The FeedCast:
Moments That Matter: Customer Engagement and Health & Wellness Marketing

Featuring Caine Fair, Group Strategy Director of Engagements for Health and Wellness at Grey Group

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In our latest episode of The FeedCast podcast, host Tricia Gabberty sat down with Caine Fair, Group Strategy Director of Engagements for Health and Wellness at Grey Group.  The conversation focused on the evolution of social media and digital channels as an avenue for marketing and advertising in the highly regulated healthcare industry.

“I had an opportunity, early in my career, to work with one of the first pharmaceutical brands to consider social media as an avenue to reach out to people with a specific disease state, or those affected directly or indirectly by that disease state,” Fair explained. “And we used social media to bring to life these stories and amazing testimonials of success from this product because it felt like the right place to go.”  Fair goes on to say that the FDA was still getting its feet wet in the digital space and that he, the brand, and the FDA worked in tandem to develop communications that were approvable yet effective.

It’s the power of those stories, those first-hand testimonials shared through the digital channel where Fair saw—and continues to see—the most impact. “Social media is a platform that can really amplify the humanistic and authentic side of a brand.”

Fair was part of the talented team at Grey Group that brought to life, an incredible campaign designed to inspire hope for cancer patients. “We worked with doctors at Harvard Medical School and the team at ASCO (American Society of Clinical Oncologists) that shows the raw, the real to these cancer patients, the sound of their cancer cells dying. It’s had a cultural impact globally.”

The most impactful customer engagement tactic is one where the communication is a two-way street and not just the brand pitching its product. As the conversation continued, Tricia asked Caine how that is accomplished in healthcare marketing, given privacy and safety concerns.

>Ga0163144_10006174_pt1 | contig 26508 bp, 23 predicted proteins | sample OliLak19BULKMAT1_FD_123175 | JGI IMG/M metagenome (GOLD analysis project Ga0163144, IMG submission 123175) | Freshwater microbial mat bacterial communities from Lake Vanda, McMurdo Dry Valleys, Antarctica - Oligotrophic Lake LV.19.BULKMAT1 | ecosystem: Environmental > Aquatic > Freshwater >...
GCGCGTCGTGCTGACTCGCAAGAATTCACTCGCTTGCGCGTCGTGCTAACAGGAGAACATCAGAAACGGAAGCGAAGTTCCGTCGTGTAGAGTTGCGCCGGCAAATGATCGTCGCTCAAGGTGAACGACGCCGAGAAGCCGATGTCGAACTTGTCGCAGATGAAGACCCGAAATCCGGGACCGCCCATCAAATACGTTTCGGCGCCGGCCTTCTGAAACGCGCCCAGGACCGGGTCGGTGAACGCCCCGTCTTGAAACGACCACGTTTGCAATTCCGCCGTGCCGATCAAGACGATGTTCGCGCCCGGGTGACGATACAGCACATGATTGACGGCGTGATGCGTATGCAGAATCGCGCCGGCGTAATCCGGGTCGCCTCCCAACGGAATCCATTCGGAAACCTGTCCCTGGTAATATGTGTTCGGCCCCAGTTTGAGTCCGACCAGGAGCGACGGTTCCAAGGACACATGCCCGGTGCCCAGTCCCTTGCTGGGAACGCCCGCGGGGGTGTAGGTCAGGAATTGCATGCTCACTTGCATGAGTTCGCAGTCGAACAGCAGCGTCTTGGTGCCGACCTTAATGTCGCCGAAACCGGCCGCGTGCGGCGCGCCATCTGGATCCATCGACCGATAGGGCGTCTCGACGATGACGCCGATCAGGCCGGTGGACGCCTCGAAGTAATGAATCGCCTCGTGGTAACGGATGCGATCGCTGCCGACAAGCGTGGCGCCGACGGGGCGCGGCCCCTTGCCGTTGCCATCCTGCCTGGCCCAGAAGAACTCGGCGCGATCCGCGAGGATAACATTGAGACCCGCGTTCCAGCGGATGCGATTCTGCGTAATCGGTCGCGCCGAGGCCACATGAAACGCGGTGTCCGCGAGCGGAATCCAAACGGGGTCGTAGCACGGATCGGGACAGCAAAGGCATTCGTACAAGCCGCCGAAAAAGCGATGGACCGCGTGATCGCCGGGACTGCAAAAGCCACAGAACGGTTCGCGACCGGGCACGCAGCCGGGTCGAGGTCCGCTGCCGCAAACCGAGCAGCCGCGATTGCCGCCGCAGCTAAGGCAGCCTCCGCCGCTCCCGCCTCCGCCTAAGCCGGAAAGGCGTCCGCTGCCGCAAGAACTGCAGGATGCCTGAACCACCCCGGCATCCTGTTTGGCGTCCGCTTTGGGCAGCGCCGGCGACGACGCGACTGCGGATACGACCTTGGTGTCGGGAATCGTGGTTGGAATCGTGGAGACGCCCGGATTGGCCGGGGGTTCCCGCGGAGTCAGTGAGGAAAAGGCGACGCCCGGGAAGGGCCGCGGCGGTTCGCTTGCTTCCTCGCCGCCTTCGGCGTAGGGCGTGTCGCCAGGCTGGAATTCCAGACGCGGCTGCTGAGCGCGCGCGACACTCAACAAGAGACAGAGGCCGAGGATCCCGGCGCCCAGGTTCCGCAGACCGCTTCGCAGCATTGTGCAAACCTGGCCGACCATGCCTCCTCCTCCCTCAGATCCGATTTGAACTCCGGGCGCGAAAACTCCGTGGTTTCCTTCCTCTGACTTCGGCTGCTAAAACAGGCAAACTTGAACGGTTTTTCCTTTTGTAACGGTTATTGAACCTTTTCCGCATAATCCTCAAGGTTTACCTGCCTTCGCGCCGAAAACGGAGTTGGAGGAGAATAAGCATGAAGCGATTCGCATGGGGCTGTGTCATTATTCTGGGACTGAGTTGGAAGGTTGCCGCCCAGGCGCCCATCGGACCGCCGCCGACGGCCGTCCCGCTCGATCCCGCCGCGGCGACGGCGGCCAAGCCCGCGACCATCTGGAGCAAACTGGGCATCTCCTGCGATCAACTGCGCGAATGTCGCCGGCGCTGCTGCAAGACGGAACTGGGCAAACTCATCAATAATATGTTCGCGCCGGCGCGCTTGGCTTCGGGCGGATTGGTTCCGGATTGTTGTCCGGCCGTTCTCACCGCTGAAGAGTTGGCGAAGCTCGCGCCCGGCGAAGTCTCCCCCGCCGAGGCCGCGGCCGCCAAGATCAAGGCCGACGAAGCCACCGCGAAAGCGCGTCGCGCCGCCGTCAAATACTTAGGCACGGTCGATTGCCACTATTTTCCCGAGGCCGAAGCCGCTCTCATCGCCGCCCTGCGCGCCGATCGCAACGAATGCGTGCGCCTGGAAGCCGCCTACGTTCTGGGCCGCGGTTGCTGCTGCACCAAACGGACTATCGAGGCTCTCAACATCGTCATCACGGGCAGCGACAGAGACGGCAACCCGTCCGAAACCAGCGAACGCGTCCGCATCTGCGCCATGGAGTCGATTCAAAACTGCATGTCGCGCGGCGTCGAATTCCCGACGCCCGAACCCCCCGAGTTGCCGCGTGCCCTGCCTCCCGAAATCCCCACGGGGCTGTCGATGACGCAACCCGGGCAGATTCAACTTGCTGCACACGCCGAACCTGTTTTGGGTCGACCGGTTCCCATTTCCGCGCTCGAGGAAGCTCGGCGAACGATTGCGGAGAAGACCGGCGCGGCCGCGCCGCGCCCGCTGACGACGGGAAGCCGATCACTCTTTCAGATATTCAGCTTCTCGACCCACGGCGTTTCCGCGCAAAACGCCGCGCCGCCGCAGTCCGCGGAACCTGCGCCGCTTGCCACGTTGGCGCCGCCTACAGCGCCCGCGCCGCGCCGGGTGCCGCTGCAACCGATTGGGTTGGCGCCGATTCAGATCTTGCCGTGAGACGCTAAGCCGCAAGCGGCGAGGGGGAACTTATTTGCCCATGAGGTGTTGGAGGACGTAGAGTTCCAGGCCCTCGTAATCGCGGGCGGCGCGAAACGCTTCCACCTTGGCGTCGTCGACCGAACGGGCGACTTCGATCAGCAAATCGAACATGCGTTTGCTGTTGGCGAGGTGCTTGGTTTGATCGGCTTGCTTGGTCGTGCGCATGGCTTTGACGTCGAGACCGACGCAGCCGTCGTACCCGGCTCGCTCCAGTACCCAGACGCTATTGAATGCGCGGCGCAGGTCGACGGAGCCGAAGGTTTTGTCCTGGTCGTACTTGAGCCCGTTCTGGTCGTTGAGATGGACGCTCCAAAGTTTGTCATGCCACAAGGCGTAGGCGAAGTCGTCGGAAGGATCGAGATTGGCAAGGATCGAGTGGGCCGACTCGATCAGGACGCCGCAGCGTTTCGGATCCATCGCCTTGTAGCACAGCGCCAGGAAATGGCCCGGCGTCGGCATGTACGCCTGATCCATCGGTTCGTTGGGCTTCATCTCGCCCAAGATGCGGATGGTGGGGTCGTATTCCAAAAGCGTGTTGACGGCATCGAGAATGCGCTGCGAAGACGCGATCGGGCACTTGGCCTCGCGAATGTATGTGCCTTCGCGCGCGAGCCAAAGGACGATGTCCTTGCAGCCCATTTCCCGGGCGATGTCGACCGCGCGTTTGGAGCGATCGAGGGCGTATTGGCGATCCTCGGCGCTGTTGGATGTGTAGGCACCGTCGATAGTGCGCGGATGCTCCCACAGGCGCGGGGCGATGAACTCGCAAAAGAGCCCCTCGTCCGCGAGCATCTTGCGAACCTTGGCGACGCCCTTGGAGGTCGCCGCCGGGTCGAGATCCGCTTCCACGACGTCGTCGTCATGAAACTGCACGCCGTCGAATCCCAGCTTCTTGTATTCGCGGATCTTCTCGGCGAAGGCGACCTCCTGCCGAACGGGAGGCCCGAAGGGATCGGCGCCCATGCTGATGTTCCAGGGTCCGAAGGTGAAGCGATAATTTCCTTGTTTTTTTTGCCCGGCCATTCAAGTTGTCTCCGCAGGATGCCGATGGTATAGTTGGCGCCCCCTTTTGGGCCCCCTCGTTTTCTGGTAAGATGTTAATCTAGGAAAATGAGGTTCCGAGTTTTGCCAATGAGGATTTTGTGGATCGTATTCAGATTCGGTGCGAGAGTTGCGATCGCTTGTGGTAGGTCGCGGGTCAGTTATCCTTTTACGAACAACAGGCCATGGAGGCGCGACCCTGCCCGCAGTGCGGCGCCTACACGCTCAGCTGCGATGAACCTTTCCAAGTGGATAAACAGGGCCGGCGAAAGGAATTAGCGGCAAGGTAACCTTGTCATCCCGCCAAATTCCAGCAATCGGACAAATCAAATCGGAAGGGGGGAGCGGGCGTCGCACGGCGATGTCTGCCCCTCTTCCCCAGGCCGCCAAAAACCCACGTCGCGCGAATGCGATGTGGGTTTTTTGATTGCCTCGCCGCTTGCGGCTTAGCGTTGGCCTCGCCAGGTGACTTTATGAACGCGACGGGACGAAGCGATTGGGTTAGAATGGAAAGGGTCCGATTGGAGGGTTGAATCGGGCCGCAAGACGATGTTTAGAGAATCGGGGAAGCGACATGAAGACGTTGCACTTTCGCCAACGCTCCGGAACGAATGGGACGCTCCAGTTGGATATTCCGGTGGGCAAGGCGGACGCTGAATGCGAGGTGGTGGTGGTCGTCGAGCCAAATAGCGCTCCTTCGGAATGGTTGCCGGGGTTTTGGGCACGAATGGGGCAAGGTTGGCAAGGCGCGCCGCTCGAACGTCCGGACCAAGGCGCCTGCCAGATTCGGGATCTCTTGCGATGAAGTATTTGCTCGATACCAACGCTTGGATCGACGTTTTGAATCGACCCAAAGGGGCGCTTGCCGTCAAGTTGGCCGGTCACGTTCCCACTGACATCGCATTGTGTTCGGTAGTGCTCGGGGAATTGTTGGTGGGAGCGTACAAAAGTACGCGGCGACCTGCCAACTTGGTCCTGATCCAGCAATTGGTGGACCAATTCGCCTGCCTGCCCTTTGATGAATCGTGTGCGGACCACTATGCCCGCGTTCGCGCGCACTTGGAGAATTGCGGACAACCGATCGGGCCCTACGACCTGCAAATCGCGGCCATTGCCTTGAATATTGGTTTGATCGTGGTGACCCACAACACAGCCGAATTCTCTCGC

“In the field of healthcare, it’s one of the biggest challenges and opportunities. On the consumer side, you have the advantage of things like all the cookies that come through on your search query, something like Instagram serves an ad, you immediately click through, and pay with your Apple Pay if you have an iPhone, the entire transaction takes three to four minutes, if not less. Well, in healthcare, how do we provide these touch points along that journey, from the time they reach the parking lot after their diagnosis, through therapies and checkups and payments and meeting other people that are going through similar paths. We try to identify digital opportunities that can really drive decision by way of education and also with financial matters. Identifying a product or therapy or the questions that they can ask their doctors. We are working towards that frictionless experience.”

One recommendation made is to have your healthcare marketing teams sit next to the consumer team (virtually or in person), so they can cultivate what is working in the consumer world, molding it to fit the needs of the consumer, or patient, in the healthcare space. Not only does this allow for leveraging the capabilities of different platforms, it also nurtures creative thinking by identifying engagement across all sorts of digital properties. While they may not always be a one-to-one match, there’s a “mind meld”, according to Fair, that drives inspiration.

Another best practice that was shared was how social media, the digital channels specifically, lend themselves to ‘real time’ research. Social media platforms allow marketers to have that pulse to capture real patient experiences and feedback that can be fed back into the brand in order to feed up relevant content, and, provide the brand with the opportunity to dig deeper into product improvements.

The podcast ends with Fair speaking to the shift in mindset needed, and gradually taking place, in the medical industry. Legacy healthcare providers who are more traditional in their thinking simply need to be educated not only in the many channels that exist to optimize health and wellness, but to also understand that each generation has its own comfort zone when it comes to receiving communications regarding their care.

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